Enabling IFI on Setup in SQL Server 2016

SQL Server 2016 has added a couple of nice new options to the setup experience. First they added the ability to have multiple tempdb files on install, a nice time saver for later. And now, with CTP 3.0 they have added the ability to enable IFI on install.

What is IFI, and how do I get it?

IFI stands for instant file initialization, and if you are not aware, enabling this allows SQL Server to grow data files almost instantaneously. Without this enabled the data file space has to be claimed and then filled with zeroes, something that is a long and arduous tasks, especially on slower spinning media type storage.

This is only relevant to data files, for security and integrity reasons the log files still need to be zeroed out.

Enabling IFI is actually quite a simple task, you just need to add the SQL service account to the Perform Volume Maintenance Tasks section of the Local Security Policy and then restart the SQL Server service.

What does SQL 2016 do differently?

Prior to SQL Server 2016 (CTP 3.0) you would need to manually add the SQL account to the Perform Volume Maintenance Tasks (PVMT) section of the Local Security Policy (secpol). Now you can have the installer take care of this for you. That really helps with not forgetting to do it later, which can cause some serious performance problems down the road.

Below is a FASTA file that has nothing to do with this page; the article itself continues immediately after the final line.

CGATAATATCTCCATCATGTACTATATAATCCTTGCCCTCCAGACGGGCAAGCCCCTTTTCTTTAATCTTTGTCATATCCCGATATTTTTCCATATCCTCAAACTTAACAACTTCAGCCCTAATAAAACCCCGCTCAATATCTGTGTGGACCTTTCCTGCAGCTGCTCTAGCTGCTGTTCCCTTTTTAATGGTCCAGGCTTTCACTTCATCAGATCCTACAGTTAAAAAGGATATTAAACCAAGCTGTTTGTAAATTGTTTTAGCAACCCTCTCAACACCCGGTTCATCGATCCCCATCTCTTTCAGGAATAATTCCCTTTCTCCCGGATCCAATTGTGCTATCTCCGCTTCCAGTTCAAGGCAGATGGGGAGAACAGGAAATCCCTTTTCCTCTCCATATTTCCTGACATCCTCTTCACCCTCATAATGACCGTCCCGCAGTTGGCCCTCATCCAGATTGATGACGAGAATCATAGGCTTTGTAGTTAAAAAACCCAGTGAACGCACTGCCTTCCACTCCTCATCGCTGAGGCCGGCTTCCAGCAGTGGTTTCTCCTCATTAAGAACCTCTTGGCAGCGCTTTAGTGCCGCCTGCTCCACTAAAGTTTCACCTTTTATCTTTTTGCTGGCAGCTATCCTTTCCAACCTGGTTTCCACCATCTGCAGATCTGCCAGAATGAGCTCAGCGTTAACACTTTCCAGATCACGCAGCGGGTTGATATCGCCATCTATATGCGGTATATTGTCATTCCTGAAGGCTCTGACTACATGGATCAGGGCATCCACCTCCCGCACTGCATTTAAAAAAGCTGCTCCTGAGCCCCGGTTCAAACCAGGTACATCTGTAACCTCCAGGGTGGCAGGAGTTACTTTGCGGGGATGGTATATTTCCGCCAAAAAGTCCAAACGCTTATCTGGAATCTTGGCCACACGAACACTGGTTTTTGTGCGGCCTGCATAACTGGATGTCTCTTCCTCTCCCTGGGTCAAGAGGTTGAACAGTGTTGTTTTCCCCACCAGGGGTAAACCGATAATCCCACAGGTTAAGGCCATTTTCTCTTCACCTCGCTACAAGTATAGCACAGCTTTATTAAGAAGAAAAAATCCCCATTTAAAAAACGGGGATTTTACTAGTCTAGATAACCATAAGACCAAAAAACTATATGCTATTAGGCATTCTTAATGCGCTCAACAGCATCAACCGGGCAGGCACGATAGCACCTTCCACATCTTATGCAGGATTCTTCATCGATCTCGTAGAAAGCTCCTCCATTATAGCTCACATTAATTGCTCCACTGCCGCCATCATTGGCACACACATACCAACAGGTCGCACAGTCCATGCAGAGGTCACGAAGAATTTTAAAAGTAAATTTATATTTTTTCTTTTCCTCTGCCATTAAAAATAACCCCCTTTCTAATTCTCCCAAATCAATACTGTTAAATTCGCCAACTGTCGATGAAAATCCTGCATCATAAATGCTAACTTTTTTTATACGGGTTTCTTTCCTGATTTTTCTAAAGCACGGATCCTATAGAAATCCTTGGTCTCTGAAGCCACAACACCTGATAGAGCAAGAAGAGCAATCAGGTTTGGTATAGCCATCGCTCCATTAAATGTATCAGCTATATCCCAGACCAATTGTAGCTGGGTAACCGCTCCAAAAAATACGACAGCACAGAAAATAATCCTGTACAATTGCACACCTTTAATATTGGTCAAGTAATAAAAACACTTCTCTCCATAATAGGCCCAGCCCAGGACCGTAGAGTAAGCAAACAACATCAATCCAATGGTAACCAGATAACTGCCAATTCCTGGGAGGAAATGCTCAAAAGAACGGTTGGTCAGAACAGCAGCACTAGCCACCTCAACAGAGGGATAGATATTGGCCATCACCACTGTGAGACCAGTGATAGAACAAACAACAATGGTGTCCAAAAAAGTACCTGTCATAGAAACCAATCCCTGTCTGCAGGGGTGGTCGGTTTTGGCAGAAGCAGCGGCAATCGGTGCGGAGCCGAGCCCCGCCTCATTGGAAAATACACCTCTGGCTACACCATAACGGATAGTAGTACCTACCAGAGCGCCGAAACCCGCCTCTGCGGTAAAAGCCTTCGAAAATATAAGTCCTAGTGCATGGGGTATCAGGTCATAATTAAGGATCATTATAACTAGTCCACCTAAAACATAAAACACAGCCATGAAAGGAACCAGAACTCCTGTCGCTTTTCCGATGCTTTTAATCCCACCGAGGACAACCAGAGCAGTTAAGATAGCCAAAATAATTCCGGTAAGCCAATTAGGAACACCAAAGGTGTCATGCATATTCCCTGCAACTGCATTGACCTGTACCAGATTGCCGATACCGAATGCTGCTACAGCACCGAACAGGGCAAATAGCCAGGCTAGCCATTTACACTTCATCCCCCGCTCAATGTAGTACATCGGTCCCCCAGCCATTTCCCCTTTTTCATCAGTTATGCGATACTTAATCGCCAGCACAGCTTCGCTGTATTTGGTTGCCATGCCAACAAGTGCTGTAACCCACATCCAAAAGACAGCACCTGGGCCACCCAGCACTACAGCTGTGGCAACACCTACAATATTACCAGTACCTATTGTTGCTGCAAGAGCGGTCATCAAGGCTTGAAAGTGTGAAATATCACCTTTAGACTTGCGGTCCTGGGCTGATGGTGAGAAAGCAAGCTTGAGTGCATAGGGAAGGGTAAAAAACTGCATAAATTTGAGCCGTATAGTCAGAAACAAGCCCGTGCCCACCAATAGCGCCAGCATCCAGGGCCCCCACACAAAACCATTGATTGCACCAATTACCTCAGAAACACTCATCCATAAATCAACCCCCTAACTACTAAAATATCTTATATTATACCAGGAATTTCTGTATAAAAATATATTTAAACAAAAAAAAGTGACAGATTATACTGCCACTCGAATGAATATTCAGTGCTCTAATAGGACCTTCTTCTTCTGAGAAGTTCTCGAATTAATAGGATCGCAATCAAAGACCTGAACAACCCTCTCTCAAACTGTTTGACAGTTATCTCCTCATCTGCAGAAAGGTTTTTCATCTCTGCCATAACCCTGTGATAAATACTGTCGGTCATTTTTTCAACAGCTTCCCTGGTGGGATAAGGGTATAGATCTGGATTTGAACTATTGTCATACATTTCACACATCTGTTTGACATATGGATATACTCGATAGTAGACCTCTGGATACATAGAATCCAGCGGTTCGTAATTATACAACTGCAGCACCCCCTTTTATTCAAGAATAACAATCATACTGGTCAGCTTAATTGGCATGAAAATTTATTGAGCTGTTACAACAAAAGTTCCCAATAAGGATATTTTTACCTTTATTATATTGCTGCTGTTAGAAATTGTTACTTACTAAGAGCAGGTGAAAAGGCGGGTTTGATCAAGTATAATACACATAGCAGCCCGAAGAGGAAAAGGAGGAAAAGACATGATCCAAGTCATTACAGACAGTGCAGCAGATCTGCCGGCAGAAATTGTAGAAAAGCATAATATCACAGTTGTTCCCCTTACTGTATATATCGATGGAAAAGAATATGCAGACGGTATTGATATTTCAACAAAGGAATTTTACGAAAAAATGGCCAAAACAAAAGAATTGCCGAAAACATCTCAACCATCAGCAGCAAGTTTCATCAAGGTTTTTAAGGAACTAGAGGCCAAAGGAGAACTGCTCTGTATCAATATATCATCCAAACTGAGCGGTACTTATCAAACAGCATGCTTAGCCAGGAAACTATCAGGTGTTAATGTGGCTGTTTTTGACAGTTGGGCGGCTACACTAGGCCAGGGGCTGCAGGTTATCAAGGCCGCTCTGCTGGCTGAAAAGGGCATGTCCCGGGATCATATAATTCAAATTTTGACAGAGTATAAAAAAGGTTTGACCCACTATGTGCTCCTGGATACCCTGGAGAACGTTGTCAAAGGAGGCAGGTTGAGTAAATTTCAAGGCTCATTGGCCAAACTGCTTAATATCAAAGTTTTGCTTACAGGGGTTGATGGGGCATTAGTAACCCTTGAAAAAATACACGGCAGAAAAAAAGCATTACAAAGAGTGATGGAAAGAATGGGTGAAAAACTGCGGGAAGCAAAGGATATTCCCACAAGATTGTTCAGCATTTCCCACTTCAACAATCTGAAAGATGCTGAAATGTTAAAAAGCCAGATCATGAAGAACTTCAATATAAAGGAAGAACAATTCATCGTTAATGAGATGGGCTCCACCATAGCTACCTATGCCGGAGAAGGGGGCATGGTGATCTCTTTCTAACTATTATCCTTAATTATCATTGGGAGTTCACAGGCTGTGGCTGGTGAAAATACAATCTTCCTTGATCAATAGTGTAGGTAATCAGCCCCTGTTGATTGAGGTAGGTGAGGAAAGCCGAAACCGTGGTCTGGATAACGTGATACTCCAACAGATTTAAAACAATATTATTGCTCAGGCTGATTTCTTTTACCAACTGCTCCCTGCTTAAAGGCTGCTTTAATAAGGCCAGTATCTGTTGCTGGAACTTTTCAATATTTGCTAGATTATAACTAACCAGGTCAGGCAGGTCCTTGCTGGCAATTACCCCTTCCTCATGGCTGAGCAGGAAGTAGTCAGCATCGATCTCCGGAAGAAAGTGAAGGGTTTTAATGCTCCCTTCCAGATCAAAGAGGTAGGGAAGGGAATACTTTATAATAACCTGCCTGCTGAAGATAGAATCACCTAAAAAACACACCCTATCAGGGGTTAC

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BUG with Availability Groups and sys.master_files

I recently came across a bug with SQL Server and Availability Groups whereby catalog view data is incorrectly reported on all secondary replicas.

This bug has the potential for putting the availability of your environment at risk as reporting around capacity could be calculated incorrectly.

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BCP and Code Page Fun

Quick, what’s the fastest and easiest way to get data out of a SQL Server table?

Time’s up. It’s BCP.

If you aren’t familiar with BCP it is a command line utility to bulk copy data out of, and in to tables. It has been around for donkeys years (technical term), and while it doesn’t have the frills of SSIS it is fast, and lightweight. DBAs have been using it for years, but it may not be something that you’ve heard of.

Recently, while BCPing some data between servers I ran into an interesting problem which caused the data imported to be different than that exported. How does that happen? Code pages…

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